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Beware shouting fire (the manager) in a crowded playoff race, especially if you’re the Cubs

“It’s just crazy. It’s unfounded,” Cubs pitcher Kyle Hendricks said of swift and aggressive calls to fire manager Joe Maddon — in particular after back-to-back ninth-inning losses. “It looks a lot easier on the couch. ... We’re behind him all the way and everything he does for us. And sometimes there’s nothing he can do. It’s up to us.”

San Diego Padres v Chicago Cubs
Maddon before a recent game.
Photo by David Banks/Getty Images

PITTSBURGH – Whatever the front office’s plans are with lame-duck manager Joe Maddon in the next seven weeks or so, he couldn’t get so much as a dreaded vote of confidence from his general manager on Friday.

Even before the Cubs blew another ninth-inning lead in a walk-off loss, this time 3-2 on Kevin Newman’s bases-loaded single with two out in the bottom of the ninth in the opener of a three-game series against the Pirates.

Asked about the job performance of arguably the most successful manager in Cubs history during a 2019 season of injuries, depth problems and off-field distractions, GM Jed Hoyer conspicuously talked around the question without answering it.

“I think one of Joe’s best strengths is that he shows up every day, and he’s the same guy,” Hoyer said. “We had a pretty awful loss [Thursday], and he’s confident, he’s got a smile on his face,” Hoyer added. “I think it’s genuine.

“That kind of leadership I think – sometimes people want to see things thrown or things overturned. And I think that’s something that he does exceptionally well.”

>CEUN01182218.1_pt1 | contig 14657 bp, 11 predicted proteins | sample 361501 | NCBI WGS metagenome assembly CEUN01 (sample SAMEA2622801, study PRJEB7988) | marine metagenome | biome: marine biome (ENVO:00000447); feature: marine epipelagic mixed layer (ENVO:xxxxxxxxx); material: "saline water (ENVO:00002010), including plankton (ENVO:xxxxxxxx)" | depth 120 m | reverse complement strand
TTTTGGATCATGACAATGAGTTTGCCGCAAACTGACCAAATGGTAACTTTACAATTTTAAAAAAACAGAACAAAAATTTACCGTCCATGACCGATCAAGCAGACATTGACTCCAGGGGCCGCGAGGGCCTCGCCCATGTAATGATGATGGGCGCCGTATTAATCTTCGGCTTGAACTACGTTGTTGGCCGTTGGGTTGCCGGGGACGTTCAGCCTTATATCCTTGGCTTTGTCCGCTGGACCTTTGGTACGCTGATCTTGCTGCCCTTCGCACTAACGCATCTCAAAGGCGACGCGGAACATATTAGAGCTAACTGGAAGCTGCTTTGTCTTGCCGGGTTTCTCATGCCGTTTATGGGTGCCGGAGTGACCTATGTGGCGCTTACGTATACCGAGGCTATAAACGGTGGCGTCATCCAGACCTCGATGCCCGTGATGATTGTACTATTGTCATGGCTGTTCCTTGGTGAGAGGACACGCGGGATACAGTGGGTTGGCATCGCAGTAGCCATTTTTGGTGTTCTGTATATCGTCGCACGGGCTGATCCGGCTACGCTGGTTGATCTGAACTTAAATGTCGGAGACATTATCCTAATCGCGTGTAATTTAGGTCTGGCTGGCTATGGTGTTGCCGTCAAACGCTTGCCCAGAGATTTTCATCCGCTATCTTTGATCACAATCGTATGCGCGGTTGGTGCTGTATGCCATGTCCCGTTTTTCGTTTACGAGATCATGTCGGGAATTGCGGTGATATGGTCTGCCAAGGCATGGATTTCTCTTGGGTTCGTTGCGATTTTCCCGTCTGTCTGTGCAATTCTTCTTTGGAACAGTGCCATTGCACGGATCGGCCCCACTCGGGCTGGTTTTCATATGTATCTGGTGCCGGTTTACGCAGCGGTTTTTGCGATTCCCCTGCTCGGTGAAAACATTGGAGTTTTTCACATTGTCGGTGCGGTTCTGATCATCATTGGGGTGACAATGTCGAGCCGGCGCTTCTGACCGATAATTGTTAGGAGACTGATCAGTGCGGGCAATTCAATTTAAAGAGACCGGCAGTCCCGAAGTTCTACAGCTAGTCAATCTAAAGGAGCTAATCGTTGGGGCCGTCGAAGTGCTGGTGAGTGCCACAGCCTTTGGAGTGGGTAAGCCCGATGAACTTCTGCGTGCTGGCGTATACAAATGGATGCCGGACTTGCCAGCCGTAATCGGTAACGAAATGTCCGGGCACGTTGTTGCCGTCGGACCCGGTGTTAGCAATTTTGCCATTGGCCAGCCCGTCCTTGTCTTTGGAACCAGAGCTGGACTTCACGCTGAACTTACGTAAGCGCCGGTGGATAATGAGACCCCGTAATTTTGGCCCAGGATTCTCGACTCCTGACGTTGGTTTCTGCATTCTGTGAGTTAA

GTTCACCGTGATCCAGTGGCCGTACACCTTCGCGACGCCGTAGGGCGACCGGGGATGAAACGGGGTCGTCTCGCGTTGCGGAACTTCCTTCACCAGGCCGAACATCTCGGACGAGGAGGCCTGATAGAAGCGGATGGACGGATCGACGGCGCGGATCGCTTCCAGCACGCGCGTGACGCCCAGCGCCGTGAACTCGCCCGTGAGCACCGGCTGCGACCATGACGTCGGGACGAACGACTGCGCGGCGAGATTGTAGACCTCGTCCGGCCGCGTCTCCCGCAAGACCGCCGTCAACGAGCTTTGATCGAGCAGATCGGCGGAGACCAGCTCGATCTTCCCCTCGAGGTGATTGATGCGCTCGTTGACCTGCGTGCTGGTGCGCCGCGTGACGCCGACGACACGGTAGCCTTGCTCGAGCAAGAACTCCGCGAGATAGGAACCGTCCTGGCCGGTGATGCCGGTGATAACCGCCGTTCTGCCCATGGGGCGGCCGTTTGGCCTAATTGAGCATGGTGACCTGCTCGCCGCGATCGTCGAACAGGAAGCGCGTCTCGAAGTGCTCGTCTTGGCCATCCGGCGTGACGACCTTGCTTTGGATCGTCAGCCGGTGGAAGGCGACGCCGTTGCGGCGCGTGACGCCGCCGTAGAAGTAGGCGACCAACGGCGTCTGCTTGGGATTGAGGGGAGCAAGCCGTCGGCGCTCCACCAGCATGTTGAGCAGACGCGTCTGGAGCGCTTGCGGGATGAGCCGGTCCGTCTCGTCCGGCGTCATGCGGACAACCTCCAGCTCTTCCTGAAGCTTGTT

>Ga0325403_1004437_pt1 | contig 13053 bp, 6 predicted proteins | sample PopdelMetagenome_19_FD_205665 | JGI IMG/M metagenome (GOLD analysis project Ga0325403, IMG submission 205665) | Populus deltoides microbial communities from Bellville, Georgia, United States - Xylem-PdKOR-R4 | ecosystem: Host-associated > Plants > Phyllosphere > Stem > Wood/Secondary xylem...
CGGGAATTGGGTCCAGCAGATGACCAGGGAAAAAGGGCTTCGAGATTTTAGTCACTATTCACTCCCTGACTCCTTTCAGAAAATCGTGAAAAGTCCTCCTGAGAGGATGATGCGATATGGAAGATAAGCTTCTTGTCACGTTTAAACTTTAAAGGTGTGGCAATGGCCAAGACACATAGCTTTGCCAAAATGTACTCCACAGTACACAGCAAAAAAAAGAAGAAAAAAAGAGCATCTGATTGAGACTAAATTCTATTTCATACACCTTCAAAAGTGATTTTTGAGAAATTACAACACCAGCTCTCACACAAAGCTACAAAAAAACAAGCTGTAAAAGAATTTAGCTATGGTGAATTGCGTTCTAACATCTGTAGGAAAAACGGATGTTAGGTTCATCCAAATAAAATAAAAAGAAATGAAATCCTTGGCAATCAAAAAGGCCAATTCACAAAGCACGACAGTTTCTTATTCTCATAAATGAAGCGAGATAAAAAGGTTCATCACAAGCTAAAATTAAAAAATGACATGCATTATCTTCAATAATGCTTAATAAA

That skill might be tested more than it has since Maddon took over before the 2015 season when they get to the park for a day game Saturday.

“It’s very frustrating, but we can’t let it get to us,” Maddon said. “We’ve got to come out and play our game tomorrow.”

So about that job performance, and upper management’s intent to either fire him or extend his original five-year contract?

“We talked at the beginning of the year how it’s not going to be a topic of discussion, and it’s something we’ll talk about at the end of the season,” Hoyer said. “I would triple down on that now with 41 games left.

“It’s not a topic our players should be answering questions; it’s not a topic that should be distracting our coaching staff or Joe.”

Conspicuously left out of that high-minded, high-road talk is that the lone cause of any questions posed to players, coaches or Maddon was the decision by Hoyer and team president Theo Epstein to let Maddon’s contract status hang in the wind of the six-month fortunes of a team seeking a fifth consecutive playoff berth.

“He puts us in the best position to succeed more times than not,” said starter Kyle Hendricks, who allowed one run on three hits in seven efficient innings Friday. “It’s always up to us at the end of the day. We’re behind him all the way and everything he does for us. And sometimes there’s nothing he can do. It’s up to us.”

That certainly seemed the case in the ninth in Pittsburgh when after using left-hander Kyle Ryan in lefty matchup spots, Maddon went to just activated veteran Brandon Kintzler (2.33 ERA entering) to get the final two outs with a man at first.